There's hardly a movie which everyone can truly enjoy together. But what's even harder to find is a movie with a vast array of subliminal separate plots reflecting society's multitude of problems yet interwoven seamlessly into one complete story so seemingly far away. Avatar, beyond a film with spectacular CGI, is one such movie.
The film starts off with an introduction of the corporation, RDA which is mining Pandora for its unobtanium, a mineral valued at $20million per kg. As the movie progresses, it becomes crystal clear that Parker Selfridge contains no respect either for the indigenous people nor the rich biodiversity on the planet, referring to the Na'vi as "blue monkeys". He tries to find out what they desire, by offering them medicine, food, education, teaching them English.
Isn't this such an imperialistic concept, yet still so apparent? Even in today's context, there're many instances of corporations, wanting to mine the rich oil in the Amazon, or the diamonds in Africa try to convert the local population by tempting them with many products of our civilized culture. The more nefarious taint the donated food, then offer them medicine in exchange for negotiations or religious conversions.
However, Parker is quickly stumped. He realizes the Na'vi are perfectly happy the way they are and have no desire to leave their Hometree. He then sends in Jake Sully and Dr Grace Augustine to try to infiltrate and understand them, possibly to convert the Na'vi. Eventually, Jake and Grace, having gained a complete understanding of the Na'vi's culture and appreciation of the rich biodiversity of the planet, tries to convince Parker to stop his plans.
What is amazing is that this actually happens in real life. Daniel Everett, who went to the Maici river in the Amazon to convert the locals to Christianity, came back losing his faith and gaining respect for the indigenous people. He says "One of the saddest things I've seen in Amazonian cultures is people who were self-sufficient and happy that now think of themselves as poor and become dissatisfied with their lives." (http://www.guardian.co.uk/world/2008...everett-amazon)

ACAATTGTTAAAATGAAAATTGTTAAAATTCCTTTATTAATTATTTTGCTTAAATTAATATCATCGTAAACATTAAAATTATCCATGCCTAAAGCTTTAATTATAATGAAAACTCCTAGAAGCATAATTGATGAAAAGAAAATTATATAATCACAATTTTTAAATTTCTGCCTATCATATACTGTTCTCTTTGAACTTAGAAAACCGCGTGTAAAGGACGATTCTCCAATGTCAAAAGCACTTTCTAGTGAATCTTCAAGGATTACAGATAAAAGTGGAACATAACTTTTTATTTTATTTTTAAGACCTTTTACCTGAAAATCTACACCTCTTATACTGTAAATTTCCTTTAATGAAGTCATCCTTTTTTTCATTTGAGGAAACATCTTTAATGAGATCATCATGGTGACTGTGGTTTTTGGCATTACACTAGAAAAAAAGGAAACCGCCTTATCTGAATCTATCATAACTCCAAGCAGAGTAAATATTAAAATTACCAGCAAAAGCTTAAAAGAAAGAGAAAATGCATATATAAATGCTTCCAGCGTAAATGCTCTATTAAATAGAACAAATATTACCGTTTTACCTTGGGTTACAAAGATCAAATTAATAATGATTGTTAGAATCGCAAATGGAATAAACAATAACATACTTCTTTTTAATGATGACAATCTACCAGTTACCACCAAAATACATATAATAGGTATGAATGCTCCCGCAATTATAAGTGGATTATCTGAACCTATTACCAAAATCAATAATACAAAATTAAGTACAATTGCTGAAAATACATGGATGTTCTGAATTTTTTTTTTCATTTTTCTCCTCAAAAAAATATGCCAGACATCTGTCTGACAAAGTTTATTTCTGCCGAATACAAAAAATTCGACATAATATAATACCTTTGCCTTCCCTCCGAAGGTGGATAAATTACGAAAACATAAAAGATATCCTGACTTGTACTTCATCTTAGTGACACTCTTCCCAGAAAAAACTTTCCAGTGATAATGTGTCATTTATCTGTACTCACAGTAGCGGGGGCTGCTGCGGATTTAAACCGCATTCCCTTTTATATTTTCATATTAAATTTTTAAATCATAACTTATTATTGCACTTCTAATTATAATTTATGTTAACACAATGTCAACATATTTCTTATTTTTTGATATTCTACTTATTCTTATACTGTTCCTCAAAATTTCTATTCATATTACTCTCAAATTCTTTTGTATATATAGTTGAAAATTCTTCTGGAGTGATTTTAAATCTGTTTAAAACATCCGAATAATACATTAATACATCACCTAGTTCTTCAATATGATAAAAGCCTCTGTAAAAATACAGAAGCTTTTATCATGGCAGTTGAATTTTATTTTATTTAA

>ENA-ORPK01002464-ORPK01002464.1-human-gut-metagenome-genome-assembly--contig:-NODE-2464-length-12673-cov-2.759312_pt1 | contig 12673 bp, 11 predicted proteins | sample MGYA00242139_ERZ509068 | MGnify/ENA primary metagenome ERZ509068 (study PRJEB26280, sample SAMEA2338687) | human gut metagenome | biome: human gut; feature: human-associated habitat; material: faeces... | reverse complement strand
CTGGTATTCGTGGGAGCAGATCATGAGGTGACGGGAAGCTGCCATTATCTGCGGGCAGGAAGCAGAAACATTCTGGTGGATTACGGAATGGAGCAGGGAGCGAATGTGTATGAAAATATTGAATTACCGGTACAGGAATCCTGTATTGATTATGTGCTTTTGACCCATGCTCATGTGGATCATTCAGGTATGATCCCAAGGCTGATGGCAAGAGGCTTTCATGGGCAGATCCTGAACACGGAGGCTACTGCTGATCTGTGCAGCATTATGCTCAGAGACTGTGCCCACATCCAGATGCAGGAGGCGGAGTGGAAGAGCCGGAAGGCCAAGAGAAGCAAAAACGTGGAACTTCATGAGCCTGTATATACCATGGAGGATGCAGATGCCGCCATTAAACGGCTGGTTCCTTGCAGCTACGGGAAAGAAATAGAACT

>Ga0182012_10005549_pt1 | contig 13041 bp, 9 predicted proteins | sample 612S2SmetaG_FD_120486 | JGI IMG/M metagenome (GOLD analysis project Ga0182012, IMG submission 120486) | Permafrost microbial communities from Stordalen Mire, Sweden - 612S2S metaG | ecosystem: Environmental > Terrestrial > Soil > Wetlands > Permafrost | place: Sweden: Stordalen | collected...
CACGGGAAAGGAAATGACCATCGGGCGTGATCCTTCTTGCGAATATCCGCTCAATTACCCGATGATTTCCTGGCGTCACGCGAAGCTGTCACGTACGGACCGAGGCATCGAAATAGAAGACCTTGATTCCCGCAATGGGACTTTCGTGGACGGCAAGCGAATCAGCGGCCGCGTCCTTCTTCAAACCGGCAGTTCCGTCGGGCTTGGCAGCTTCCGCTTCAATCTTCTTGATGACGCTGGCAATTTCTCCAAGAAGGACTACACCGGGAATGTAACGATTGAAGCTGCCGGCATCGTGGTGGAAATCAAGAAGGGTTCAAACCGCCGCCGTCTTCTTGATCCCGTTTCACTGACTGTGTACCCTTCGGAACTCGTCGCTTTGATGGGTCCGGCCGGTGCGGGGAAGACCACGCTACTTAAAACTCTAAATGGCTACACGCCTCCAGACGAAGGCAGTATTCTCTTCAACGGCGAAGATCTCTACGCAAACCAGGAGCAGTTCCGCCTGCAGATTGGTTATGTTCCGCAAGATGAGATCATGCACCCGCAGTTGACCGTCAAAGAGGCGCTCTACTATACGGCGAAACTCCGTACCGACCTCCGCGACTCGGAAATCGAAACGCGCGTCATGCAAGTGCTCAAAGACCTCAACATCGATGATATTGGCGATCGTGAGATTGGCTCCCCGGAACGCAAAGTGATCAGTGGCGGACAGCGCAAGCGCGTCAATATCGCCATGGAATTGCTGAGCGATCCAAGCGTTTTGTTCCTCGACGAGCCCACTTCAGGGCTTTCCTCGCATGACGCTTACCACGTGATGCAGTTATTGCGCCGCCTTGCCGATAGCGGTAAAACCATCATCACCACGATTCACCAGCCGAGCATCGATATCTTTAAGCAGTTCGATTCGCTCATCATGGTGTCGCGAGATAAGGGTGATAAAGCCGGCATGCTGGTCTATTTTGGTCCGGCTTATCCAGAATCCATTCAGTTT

Parker upon realizing that diplomacy, in the simplest sense, is not working prepares to send in the ex-Marines, mercenaries hired by the corporation, but not before replying characteristically of most administrators (& CEOs) "There's nothing more embarrassing as bad press, but more importantly, a bad quarterly statement is worse than a bad press." (exact words hard to remember)
Again, this very lack of respect for the locals underlines the attitude our world leaders take towards other less well-off countries. Let's us recall that Iraq was invaded because of the weapons of mass destruction which were never found. Iraq is now a unhealthy, unstable democracy but is producing a stable oil supply for the US economy, unlike under Saddam Hussein who was among the first of the oil-producing countries to not sell oil in US Dollars. Timbre, oil, diamonds, gold are just a short list of commodities we wage wars over under the cloak of self-righteousness.
Parker engages the help of Colonel Miles Quaritch to command the troops. Using intel previously gathered by Jake, Colonel Miles takes a preemptive strike using smoke bombs, then high powered missiles against a defenseless group of natives who only count the bow and arrow as their weapons. The Na'vi, realizing the danger they're in, quickly calls upon the help of other clans, thereby exploding the population of the Na'vis in the area from hundreds to the range of thousands.
The Colonel then give a speech (don't all officers like to give speeches) about the "fact" that the natives are trying to terrorize them, if they do not win then death would be upon them and terror should be fought be terror. Obviously to the audience, Colonel Miles is being hypocritical since he was the one who started the war first.
Yet, doesn't it sound so familiar? Extremism on one side, begets extremism on the other, a fact civilization has never managed to understand. Our current "war on terror" began with the same roots, a huge misunderstanding amongst the radicals and a few war hawks leading to a full blown war in Afghanistan, then Iraq with the deaths of many innocent parties like Tsu-tey and Dr Grace in the movie.
Thankfully, the Na'vi eventually won the battle and the humans are evicted, a happy ending for the film. Sadly, the future does not bode well for our own human race. As you have enjoyed the movie, I hope you think about what it means for our race to be conflicted by so many problems, yet unable to find a single and solidarity , defining and deafening reply to all of them.